Currents, geologic upheaval, global warming affect local diversity
October 22, 2004
Jon Witman, associate professor of biology at Brown, said this finding was a surprise. At the start of the project, Witman expected to find that forces specific to a small area of ocean -- predation, species competition and disturbances such as hurricanes or landslides -- would play a central role in limiting the number of species found there. But Witman and his team found that species diversity in local areas, no bigger than a half-mile square, was directly proportional to species diversity in that region, which can span thousands of square miles. Researchers came to this conclusion after examining 1,500 photographic samples taken of invertebrates clinging to rock walls in every corner of the world.
For example, Witman and his team sampled five sites from Maine to Massachusetts and found anywhere from 26 to 51 species. This reflects the comparatively low marine diversity in the Gulf of Maine. In contrast, in the warm, teeming waters off of the Palau Islands near the Philippines, divers counted as many as 300 species living in an area smaller than a basketball court. This reflects the high level of diversity found in Micronesia. With a few exceptions, these patterns held true around the globe.
Witman believes that local interactions, such as storms and predators, still exert a strong influence on biodiversity, but the associate professor in the Department of Ecology and Evolutionary Biology now sees that regional forces are critical to maintaining species variation. These large-scale influences include currents that disperse larvae across hundreds of miles or the creation of new species caused by geological upheaval and biotic isolation millions of years ago. Global warming and pollution are other regional forces that can impact local diversity. "The work is a wake-up call," Witman said. "We need to think about regional processes if we want to preserve biodiversity."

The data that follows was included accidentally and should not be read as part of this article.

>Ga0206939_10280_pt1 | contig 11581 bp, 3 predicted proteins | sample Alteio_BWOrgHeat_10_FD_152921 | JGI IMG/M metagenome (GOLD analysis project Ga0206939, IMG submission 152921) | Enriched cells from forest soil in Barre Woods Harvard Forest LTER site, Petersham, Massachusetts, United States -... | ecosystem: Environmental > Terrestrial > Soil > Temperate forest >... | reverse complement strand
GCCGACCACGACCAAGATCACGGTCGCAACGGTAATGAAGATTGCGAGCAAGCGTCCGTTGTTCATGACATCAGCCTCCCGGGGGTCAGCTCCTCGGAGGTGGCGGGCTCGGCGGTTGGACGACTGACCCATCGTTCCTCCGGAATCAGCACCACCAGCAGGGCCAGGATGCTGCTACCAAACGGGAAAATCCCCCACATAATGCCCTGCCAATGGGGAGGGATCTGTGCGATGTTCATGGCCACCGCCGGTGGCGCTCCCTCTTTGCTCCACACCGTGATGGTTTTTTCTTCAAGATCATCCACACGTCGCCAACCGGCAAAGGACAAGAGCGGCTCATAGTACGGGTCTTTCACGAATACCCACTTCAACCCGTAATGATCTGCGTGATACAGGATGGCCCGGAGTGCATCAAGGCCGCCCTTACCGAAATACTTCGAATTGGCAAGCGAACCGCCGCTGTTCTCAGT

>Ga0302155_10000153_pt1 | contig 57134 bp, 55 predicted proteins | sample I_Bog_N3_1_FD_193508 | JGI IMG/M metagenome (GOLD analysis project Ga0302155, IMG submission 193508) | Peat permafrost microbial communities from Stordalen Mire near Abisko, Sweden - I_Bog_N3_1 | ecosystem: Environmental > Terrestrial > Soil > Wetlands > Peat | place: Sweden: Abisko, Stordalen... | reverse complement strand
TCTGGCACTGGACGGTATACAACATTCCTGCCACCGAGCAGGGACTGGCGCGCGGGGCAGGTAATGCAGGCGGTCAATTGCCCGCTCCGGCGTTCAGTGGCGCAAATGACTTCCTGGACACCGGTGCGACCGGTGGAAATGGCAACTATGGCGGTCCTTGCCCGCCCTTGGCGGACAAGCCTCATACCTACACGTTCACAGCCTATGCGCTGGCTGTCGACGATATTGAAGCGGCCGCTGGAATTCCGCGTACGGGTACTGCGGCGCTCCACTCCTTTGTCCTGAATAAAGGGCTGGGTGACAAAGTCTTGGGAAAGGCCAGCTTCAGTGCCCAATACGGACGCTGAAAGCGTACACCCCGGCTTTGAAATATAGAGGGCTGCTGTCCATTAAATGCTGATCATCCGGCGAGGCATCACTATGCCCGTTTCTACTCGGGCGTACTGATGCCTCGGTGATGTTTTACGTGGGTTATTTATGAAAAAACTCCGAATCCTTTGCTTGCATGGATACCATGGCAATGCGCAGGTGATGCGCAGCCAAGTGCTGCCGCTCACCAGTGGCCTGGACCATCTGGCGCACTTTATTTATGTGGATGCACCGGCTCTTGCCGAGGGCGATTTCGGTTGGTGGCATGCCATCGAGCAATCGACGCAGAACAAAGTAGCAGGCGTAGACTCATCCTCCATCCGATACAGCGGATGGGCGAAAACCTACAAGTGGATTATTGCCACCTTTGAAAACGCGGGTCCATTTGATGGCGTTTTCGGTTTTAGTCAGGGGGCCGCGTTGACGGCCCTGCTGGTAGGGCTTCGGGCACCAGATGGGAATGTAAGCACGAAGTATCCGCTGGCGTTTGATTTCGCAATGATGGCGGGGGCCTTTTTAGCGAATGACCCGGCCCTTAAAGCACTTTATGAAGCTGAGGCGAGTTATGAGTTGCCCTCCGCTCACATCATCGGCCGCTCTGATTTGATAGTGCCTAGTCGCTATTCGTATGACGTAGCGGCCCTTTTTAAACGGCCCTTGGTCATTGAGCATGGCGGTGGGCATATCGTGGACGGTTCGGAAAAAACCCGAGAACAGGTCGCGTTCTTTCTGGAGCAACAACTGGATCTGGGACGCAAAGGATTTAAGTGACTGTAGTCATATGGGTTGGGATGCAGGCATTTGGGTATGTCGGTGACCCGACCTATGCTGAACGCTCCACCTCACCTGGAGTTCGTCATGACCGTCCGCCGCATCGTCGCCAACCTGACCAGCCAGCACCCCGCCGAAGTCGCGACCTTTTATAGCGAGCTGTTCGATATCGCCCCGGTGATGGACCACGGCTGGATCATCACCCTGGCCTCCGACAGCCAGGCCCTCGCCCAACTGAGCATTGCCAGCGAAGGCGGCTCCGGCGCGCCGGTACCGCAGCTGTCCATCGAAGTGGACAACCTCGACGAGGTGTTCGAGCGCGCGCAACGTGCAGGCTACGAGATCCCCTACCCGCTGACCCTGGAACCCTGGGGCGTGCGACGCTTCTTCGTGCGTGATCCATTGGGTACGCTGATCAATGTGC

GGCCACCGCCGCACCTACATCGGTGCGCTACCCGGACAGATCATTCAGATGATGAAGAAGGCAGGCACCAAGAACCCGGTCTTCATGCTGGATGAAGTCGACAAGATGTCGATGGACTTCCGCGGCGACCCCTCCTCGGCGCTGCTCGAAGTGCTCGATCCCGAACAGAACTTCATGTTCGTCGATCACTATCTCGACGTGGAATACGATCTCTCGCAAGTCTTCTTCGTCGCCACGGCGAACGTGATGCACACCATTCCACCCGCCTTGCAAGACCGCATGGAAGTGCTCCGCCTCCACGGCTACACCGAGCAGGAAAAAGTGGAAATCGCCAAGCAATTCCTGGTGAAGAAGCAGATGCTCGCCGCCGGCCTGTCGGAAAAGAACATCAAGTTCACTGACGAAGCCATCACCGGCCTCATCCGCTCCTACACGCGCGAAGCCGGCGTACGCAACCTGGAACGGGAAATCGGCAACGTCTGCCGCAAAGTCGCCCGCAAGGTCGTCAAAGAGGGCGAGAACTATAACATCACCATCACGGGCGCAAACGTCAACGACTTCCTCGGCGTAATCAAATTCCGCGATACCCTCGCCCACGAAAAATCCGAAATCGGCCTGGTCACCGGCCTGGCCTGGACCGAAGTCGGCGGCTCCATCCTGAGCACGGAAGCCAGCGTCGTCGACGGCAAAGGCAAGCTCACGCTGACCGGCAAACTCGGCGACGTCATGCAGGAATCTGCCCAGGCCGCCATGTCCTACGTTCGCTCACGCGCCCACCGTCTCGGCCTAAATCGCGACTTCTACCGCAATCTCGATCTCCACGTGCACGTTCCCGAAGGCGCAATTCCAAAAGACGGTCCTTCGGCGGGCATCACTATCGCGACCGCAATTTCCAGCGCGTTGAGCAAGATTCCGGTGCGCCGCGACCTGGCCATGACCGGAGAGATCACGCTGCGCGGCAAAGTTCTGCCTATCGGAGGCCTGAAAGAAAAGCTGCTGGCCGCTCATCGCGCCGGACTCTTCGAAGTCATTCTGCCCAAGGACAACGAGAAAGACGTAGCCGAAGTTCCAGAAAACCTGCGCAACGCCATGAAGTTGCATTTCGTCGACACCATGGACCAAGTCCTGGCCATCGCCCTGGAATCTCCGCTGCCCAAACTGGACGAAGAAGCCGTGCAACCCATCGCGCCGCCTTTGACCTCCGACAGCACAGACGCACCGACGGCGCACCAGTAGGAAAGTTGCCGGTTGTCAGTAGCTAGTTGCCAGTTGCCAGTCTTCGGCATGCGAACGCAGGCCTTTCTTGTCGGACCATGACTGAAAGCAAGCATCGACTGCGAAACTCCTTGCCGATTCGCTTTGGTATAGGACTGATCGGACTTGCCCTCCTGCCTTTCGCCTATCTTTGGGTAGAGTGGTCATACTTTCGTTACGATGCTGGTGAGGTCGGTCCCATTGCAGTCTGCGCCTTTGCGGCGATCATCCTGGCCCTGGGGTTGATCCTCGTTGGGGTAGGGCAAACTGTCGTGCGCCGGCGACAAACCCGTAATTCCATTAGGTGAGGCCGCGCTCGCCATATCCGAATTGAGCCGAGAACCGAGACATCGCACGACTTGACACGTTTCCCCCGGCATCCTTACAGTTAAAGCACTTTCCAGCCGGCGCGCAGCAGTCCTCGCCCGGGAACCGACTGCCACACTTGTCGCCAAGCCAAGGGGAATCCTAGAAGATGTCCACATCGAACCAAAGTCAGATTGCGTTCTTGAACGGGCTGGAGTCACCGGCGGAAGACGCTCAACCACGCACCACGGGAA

Witman said results from the project, published in the current early online edition of the Proceedings of the National Academy of Sciences, have implications for conservation efforts.
Governments or non-profits interested in maintaining biodiversity in the ocean -- or on land -- shouldn't simply create single preserves or parks. Instead, Witman said, they should create as many as possible across a broad area. Of particular importance, he said, is safeguarding "source areas" for high biodiversity that act as wellsprings of eggs, seeds or vital nutrients or that provide important habitat for critical species. While scientists know that tropical coral reefs and the Amazon rainforest act as source areas, Witman said more areas must be identified.
"This is particularly true in the marine environment," he said. "We don't know much about source pools. We need a lot more research in this area."
The project focused on invertebrate species found in shallow water, such as sponges, corals, mollusks, worms, barnacles, anemones, urchins and sea fans. These animals were studied in one habitat: flat, vertical rock walls, such as ones found along reefs, in fjords, or in other parts of coastline. Witman said the choice was practical: These invertebrates can't move, so they could be counted. And rock walls can be found from the poles to coral reefs and leave few places for creatures to hide, so estimates would be comparable and highly accurate.
To get a true snapshot of the diversity of these species around the world, Witman and his team chose 12 distinct biogeographic regions and randomly sampled at a total of 49 sites within these regions, which included the Gulf of Maine, Iceland, the Northeast Pacific, the Galapagos Islands, Chilean Patagonia, the Antarctic Peninsula, the Eastern Caribbean, Southwest Africa, Southwest New Zealand, the Seychelles Islands, the Norfolk Islands and the Palau Islands.
At each site, scientists dove down 30 to 50 feet below the surface. Then they took standard-sized (18 by 24 inches) photographs of a rock wall area. They took anywhere from 18 to 200 of these photo samples at each site. Back in the lab, they examined a total of 1,500 slides and counted the species found in each frame.
The project took more than 14 years to complete. It led to another key finding: Latitude also plays a big role in local species richness. At the poles, partly due to the harsh environment and glacial scouring, there are fewer species. But moving closer to the equator, the number of species increases. While this is a long-held and widely accepted phenomenon on land, it has been brought into question in the past decade as scientists have found a surprisingly varied array of ocean animals in Antarctica. This is the first global study to show that latitude affects species richness in shallow-water ocean animals.
The research team also included
Ron Etter, a professor of biology at the University of Massachusetts--Boston
and Franz Smith, a former research associate of Witman's who
is currently a marine scientist in New Zealand The National Science
Foundation primarily funded the work. The National Undersea Research
Program, the Andrew Mellon Foundation, and the Helen and Merrill
Bank Foundation also provided support.
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